Terri de la Peña was born on February 20, 1947 in Santa Monica, California. Her father was a descendant of the Marquez family, one of the earliest families to settle in the area due to the land grants parceled out in the early nineteenth century; her mother and grandmother immigrated from Chihuahua, Mexico in the 1920s. Terri grew up working class in a Mexican American Catholic family, where her father worked in an automotive center and her mother ran a beauty shop from home. She grew up attending St. Anne’s Catholic School, where the nuns encouraged her to go to college, but her parents instead pushed her to learn trade skills so she could work and get married with kids as soon as possible.
In early childhood, Terri knew that she liked girls and that it would not be acceptable in her culture. She had no concept of lesbianism and had no role models to look up to for it. She started watching cowboys in Westerns as a form of escapism and began experimenting with queer storylines about Mexican Americans living in the rural American west. She survived a traumatic hit-and-run at age 24, and afterward began including the theme of car crashes in her writing as well.
In the meantime, Terri attended LA Trade Tech out of high school to learn commercial art, followed by moving between jobs in the UCLA Chicano Studies Research Center, the UCLA Chemistry Department, various law firms, and then back to UCLA for administrative roles. As her parents started wondering why she was still unmarried, she began joining feminist and lesbian circles in LA by coming into the Sisterhood Bookstore and getting involved with a Latina Writers’ Group. There, she submitted her short story “A Saturday Night in August,” telling the story of a closeted Chicana going to an Equal Rights Amendment Rally and encountering a very out lesbian, to the Chicano Literary Prize, where it won third place.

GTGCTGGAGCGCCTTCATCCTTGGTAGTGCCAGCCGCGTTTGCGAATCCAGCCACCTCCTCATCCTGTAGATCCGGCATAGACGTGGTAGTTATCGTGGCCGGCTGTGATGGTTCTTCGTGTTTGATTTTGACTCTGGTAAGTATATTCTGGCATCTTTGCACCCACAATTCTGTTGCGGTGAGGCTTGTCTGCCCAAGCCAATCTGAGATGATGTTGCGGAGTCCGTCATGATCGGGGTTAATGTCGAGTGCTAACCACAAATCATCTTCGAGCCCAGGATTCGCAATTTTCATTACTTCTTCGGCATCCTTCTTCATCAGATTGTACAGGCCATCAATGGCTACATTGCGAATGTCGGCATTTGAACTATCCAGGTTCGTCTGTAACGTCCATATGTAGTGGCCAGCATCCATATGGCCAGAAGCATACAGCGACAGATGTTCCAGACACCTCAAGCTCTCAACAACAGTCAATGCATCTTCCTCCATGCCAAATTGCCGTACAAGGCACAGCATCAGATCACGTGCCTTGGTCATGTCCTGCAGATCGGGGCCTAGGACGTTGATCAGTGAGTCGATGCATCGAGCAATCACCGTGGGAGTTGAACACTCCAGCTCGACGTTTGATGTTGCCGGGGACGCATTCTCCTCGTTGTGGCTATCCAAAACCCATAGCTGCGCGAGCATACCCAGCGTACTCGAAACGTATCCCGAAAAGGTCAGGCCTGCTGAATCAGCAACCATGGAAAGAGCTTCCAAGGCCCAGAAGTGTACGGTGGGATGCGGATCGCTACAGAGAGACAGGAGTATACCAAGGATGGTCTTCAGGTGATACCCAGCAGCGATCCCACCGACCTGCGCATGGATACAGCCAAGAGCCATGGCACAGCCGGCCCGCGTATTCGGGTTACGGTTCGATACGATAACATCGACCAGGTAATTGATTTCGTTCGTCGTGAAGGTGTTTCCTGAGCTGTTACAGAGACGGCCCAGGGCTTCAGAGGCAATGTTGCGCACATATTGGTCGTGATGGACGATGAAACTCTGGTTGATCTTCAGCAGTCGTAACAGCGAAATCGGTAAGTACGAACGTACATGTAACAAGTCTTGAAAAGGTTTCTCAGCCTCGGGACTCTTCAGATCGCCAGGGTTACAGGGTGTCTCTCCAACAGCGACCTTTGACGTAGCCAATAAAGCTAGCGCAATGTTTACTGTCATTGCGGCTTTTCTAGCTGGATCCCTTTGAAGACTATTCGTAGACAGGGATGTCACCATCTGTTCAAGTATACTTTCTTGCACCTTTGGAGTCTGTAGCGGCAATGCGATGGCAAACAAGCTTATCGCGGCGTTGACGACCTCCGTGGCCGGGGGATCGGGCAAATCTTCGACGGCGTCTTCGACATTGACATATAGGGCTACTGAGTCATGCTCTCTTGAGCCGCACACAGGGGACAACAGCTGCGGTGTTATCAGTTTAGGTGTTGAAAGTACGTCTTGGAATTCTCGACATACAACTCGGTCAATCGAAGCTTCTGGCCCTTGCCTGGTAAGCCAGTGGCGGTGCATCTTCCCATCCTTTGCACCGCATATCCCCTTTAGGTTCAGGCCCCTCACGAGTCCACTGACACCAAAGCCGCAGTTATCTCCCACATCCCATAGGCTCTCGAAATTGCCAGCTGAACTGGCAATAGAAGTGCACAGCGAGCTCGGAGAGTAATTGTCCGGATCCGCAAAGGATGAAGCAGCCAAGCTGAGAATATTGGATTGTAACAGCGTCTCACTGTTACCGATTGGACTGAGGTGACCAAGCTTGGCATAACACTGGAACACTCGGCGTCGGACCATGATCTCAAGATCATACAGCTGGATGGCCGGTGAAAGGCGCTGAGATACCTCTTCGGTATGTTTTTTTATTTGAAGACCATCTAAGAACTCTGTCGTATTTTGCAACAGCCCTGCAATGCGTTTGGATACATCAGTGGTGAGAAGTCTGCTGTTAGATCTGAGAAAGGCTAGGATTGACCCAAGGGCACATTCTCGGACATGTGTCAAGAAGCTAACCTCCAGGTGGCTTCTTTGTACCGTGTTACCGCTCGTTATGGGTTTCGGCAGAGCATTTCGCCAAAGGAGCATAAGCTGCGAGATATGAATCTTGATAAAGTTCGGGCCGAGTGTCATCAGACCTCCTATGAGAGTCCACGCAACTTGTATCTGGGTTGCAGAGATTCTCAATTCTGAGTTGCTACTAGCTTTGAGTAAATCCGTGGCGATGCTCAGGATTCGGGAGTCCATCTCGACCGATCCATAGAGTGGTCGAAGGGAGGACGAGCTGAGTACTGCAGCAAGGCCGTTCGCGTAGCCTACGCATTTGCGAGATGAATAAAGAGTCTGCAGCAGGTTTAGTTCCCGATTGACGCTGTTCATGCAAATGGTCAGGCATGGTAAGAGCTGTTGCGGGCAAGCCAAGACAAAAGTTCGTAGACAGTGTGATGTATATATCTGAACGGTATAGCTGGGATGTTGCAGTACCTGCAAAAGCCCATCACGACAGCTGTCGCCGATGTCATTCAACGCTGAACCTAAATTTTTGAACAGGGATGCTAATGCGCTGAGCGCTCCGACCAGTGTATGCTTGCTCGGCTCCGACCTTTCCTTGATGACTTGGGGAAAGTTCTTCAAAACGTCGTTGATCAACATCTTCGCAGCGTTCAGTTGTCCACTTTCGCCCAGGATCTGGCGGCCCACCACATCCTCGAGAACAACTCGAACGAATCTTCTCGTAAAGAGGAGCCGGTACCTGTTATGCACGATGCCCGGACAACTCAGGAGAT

Terri went on to publish her first novel, Margins, in 1992, featuring a romance between a Mexican American woman and a white woman. It was the first Chicana lesbian coming out novel published in the world. She wanted Veronica, the Mexican American protagonist, to come out at a young age and serve as a role model for other Latinas. Terri herself came out through this book — her colleagues at UCLA swarmed to buy the book and then realized what the story was about. She started visiting UCLA classes to do readings and give speeches, where she was often approached by students saying that her novel saved their lives.
Terri then released Latin Satins, her second novel detailing the adventures of a singing group who lived in a group house in Ocean Park; and Faults, a novel about the 1994 earthquake, which was nominated for the Lambda Literary Prize. She also published a short story, “Beyond El Camino Real,” detailing a road trip she took with her ex girlfriend across the country, where she observed the difficulty of racial integration in all-white conservative rural America.
During this time, Terri had several romantic relationships that ended because of her demanding work commitments. She also survived leukemia, worked full time, and cared for her mother who had Parkinson’s. Terri maintains that her identity as a published lesbian Chicana writer empowers her by bringing together the otherwise fragmented parts of her identity that make up her life story. She hopes that her works can serve as role models and examples for Mexican Americans navigating their queer identities.